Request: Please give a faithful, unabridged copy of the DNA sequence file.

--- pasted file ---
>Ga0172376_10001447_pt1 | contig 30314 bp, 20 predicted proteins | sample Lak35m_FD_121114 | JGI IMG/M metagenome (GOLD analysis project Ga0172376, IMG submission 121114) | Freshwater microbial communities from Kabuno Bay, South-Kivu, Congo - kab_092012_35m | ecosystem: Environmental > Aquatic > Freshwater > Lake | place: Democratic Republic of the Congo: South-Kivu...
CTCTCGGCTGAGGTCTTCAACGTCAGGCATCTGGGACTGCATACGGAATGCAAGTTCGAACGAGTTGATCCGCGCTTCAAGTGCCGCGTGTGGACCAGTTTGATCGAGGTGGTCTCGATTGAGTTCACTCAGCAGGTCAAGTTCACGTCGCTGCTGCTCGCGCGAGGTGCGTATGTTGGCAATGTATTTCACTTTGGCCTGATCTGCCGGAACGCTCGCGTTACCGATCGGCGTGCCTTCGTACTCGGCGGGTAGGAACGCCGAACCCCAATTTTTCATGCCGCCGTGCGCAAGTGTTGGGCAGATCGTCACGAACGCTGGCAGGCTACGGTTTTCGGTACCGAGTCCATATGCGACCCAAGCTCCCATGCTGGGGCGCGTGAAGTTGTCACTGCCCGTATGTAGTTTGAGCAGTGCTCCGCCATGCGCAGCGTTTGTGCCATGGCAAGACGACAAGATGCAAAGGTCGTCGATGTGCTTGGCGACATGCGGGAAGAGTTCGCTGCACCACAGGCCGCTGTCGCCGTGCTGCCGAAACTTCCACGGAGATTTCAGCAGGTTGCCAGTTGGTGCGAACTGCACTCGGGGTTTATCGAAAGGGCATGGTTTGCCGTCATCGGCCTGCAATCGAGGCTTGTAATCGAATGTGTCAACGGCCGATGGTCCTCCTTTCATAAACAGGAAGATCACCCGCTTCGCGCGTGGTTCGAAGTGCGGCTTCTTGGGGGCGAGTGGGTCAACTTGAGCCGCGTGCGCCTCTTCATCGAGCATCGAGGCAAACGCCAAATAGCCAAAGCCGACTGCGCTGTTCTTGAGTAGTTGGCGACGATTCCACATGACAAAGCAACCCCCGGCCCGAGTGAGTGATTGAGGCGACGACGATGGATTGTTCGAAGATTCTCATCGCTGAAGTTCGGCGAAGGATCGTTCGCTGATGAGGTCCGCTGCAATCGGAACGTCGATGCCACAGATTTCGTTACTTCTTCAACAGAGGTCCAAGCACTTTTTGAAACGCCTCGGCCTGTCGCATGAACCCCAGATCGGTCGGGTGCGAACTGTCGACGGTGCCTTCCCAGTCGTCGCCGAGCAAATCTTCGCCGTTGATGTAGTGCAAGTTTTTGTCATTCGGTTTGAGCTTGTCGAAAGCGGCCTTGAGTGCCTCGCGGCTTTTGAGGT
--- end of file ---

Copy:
>Ga0172376_10001447_pt1 | contig 30314 bp, 20 predicted proteins | sample Lak35m_FD_121114 | JGI IMG/M metagenome (GOLD analysis project Ga0172376, IMG submission 121114) | Freshwater microbial communities from Kabuno Bay, South-Kivu, Congo - kab_092012_35m | ecosystem: Environmental > Aquatic > Freshwater > Lake | place: Democratic Republic of the Congo: South-Kivu...
CTCTCGGCTGAGGTCTTCAACGTCAGGCATCTGGGACTGCATACGGAATGCAAGTTCGAACGAGTTGATCCGCGCTTCAAGTGCCGCGTGTGGACCAGTTTGATCGAGGTGGTCTCGATTGAGTTCACTCAGCAGGTCAAGTTCACGTCGCTGCTGCTCGCGCGAGGTGCGTATGTTGGCAATGTATTTCACTTTGGCCTGATCTGCCGGAACGCTCGCGTTACCGATCGGCGTGCCTTCGTACTCGGCGGGTAGGAACGCCGAACCCCAATTTTTCATGCCGCCGTGCGCAAGTGTTGGGCAGATCGTCACGAACGCTGGCAGGCTACGGTTTTCGGTACCGAGTCCATATGCGACCCAAGCTCCCATGCTGGGGCGCGTGAAGTTGTCACTGCCCGTATGTAGTTTGAGCAGTGCTCCGCCATGCGCAGCGTTTGTGCCATGGCAAGACGACAAGATGCAAAGGTCGTCGATGTGCTTGGCGACATGCGGGAAGAGTTCGCTGCACCACAGGCCGCTGTCGCCGTGCTGCCGAAACTTCCACGGAGATTTCAGCAGGTTGCCAGTTGGTGCGAACTGCACTCGGGGTTTATCGAAAGGGCATGGTTTGCCGTCATCGGCCTGCAATCGAGGCTTGTAATCGAATGTGTCAACGGCCGATGGTCCTCCTTTCATAAACAGGAAGATCACCCGCTTCGCGCGTGGTTCGAAGTGCGGCTTCTTGGGGGCGAGTGGGTCAACTTGAGCCGCGTGCGCCTCTTCATCGAGCATCGAGGCAAACGCCAAATAGCCAAAGCCGACTGCGCTGTTCTTGAGTAGTTGGCGACGATTCCACATGACAAAGCAACCCCCGGCCCGAGTGAGTGATTGAGGCGACGACGATGGATTGTTCGAAGATTCTCATCGCTGAAGTTCGGCGAAGGATCGTTCGCTGATGAGGTCCGCTGCAATCGGAACGTCGATGCCACAGATTTCGTTACTTCTTCAACAGAGGTCCAAGCACTTTTTGAAACGCCTCGGCCTGTCGCATGAACCCCAGATCGGTCGGGTGCGAACTGTCGACGGTGCCTTCCCAGTCGTCGCCGAGCAAATCTTCGCCGTTGATGTAGTGCAAGTTTTTGTCATTCGGTTTGAGCTTGTCGAAAGCGGCCTTGAGTGCCTCGCGGCTTTTGAGGT